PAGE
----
Monday, November 25, 2013

Availability Heuristic (TFS part 7)

I am reading Thinking, Fast and Slow, by Daniel Kahneman. In this series I will summarize key parts of the book and supply some comments and reflections on the material.

Part II: Heuristics and Biases
Chapters 12-13


These chapters are all about the availability heuristic: the process of judging the frequency of something by the ease with which instances of the thing come to mind. This is an example of substitution: people substitute the easy question "how do I feel about it?" for the hard question "what do I think about it?"

Examples: the perceived number of divorces among celebrities versus the population at large, frequency of infidelity among politicians versus the population at large, the perceived safety of flying after the news reports a plane crash, people purchasing more insurance AFTER an accident or disaster, and the estimates of the main causes and probability of death being warped by media coverage.

Media coverage could lead to an availability cascade, a "self-sustaining chain of events, which may start from media reports of a relatively minor event and lead up to public panic and large-scale government action" (e.g. Love Canal, Alar scare of 1989, acts of terror).

How do you correct for this bias? Be aware of your own biases; focus on content, not feelings; be on the lookout for bias ("maintain high vigilance").

Some more interesting studies highlighted in these two chapters:

One study showed that the "awareness of your own biases can contribute to peace in marriages, and probably other joint projects." The study asked each member of a couple how much they contributed to keeping the place tidy in percentage terms. The total was larger than 100%. But then the observation that the total was greater than 100% was often enough to make people aware of their own bias and diffuse arguments.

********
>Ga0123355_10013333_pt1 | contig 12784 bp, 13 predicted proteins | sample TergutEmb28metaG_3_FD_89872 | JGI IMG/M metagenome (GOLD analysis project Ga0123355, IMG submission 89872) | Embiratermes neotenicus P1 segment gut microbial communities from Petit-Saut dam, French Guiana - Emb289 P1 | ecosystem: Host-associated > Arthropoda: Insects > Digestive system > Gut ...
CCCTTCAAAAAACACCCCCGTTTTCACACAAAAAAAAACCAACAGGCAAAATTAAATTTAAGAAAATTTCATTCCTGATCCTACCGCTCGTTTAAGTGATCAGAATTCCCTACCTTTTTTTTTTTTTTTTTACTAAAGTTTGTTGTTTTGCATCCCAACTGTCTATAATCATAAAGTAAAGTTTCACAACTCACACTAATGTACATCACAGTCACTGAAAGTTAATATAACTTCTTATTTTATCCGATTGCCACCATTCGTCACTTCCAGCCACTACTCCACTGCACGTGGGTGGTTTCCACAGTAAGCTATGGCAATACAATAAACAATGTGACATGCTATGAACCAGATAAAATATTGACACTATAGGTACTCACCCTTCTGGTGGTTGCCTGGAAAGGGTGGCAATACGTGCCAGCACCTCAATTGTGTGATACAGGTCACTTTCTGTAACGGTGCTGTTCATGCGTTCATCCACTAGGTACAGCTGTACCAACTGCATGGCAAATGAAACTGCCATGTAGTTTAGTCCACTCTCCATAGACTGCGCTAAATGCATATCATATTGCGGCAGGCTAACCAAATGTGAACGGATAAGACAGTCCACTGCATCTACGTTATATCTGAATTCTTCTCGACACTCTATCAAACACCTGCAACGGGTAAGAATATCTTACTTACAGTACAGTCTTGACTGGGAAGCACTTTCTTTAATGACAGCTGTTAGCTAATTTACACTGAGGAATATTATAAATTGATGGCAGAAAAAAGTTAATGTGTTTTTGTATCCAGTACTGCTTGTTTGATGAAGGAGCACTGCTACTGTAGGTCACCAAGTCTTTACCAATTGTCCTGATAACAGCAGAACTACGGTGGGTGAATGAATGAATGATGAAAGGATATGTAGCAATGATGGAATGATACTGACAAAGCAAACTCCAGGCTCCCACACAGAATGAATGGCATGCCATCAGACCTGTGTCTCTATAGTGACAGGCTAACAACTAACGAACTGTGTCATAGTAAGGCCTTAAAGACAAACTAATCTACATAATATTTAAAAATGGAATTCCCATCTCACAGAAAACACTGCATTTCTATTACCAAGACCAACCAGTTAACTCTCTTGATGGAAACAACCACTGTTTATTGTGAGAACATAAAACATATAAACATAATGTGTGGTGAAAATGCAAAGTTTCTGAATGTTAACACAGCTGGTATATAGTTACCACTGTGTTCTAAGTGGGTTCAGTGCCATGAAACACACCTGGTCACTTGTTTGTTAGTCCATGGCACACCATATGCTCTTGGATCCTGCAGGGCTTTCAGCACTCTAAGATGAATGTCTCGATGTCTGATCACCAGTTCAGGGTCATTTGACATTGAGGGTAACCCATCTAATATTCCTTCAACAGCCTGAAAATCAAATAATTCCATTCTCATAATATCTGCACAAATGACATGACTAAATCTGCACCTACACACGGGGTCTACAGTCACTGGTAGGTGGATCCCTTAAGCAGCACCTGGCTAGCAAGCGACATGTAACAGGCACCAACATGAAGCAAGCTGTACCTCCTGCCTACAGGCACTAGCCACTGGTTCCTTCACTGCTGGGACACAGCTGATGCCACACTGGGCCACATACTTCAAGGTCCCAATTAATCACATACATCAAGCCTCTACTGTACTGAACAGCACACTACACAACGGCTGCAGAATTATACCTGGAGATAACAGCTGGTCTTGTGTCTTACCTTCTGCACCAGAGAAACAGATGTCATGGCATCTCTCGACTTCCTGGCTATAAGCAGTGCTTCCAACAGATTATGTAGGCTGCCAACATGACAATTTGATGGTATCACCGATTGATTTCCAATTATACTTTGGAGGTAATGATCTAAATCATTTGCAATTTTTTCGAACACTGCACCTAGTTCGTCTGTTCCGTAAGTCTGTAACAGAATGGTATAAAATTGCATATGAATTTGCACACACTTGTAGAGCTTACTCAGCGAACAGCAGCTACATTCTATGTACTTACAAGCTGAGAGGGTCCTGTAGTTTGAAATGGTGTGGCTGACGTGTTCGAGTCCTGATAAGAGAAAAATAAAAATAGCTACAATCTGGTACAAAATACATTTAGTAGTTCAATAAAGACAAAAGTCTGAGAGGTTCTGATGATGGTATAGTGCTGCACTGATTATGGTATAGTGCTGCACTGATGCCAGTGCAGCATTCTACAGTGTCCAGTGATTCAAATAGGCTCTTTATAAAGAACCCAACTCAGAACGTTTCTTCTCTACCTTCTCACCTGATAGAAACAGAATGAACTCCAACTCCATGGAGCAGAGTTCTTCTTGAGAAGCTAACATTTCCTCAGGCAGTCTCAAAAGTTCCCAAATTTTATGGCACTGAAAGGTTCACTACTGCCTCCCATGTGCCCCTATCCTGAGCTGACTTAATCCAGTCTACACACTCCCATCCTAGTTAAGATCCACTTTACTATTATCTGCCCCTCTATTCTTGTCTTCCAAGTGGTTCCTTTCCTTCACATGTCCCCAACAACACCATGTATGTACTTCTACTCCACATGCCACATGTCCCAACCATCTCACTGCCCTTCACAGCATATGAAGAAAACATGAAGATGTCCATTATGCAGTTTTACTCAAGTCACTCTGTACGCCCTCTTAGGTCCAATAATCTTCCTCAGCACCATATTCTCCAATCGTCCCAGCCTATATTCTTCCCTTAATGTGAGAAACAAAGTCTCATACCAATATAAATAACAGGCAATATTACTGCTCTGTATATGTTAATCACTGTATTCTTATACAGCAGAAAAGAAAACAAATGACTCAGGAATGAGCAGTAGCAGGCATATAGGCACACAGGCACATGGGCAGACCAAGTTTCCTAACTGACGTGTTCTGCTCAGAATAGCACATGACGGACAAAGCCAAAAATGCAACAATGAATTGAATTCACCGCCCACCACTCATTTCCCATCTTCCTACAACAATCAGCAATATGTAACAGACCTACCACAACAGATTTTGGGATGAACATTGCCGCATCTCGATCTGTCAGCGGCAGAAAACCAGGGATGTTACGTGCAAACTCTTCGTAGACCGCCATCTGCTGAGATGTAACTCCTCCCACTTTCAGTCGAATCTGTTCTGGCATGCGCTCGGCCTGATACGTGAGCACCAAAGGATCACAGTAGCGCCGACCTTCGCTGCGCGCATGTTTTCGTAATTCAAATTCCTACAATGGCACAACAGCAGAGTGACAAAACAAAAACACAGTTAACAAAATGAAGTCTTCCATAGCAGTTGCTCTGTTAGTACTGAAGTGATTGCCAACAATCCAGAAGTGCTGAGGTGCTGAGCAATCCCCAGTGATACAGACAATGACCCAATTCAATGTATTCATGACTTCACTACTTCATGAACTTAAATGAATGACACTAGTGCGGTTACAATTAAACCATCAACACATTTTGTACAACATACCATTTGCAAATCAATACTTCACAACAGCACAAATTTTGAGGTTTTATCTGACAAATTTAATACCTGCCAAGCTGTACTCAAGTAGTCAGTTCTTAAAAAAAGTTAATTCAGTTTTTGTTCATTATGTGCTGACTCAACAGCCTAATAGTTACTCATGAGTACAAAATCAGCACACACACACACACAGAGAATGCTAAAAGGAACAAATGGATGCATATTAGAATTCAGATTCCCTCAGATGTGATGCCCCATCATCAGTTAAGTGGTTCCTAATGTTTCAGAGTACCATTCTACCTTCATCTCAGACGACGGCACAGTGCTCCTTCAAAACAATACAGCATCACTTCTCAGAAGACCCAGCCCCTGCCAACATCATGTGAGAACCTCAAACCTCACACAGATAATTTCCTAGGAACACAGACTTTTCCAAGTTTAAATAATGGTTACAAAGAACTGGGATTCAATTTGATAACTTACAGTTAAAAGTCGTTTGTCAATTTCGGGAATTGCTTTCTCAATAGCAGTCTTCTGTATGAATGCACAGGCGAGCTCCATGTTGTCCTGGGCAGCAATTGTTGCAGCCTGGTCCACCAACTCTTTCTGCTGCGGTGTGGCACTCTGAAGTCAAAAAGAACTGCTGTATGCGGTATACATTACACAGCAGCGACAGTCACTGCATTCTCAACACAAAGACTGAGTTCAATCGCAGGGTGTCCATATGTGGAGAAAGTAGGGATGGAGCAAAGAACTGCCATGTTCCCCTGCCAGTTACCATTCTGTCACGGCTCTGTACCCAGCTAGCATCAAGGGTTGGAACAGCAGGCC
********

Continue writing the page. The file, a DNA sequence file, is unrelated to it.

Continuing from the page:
Another study showed that people in power are much more likely to fall victim to this bias. In addition, "merely remembering a time when they had power increases trust in their own intuition."

Kahneman issues one word of caution: the error can go the other direction, too. A study by neuroscientist Antonio Damasio showed that "people who do not display the appropriate emotions before they decide, sometimes because of brain damage, also have an impaired ability to make good decisions. An inability to be guided by a 'healthy fear' of bad consequences is a disastrous flaw."

My Thoughts:

Kahneman's choice of examples of availability cascades is very interesting. Acts of terror can definitely lead to a cascade, and I believe the government has gone too far because of one. That is why I Opt Out. For more modern examples of availability cascades, I would have included the perceived importance of the federal response to Huricane Katrina and the perceived safety of schools in light of recent shootings (At least some media outlets are aware of the latter. USA Today reports: Schools are actually safer now by almost every measure than they were 20 years ago). The inclusion of Love Canal as a cascade is very jarring for me. I was taught this was one of the most disastrous environmental events in US history.

There is a big exposition in these chapters about experts and citizens which I think is clunky and not really very good. But there is one quotation which is good: "Every policy question involves assumptions about human nature, in particular the choices that people may make and the consequences of their choices for themselves and for society." If there was an award for the social science that does the best job of explaining its assumptions about human nature when recommending policy, economics would win the Gold Medal hands down. While being transparent allows all sorts of justified and unjustified mocking of the field, stating assumptions is much better than letting the assumptions go unsaid, which is often the case elsewhere. I get the feeling Kahneman is making hidden assumptions about human nature that he is not being explicit about when he makes policy recommendations in these chapters, but even so, psychology would probably take the silver medal -- but only when it acts like economics.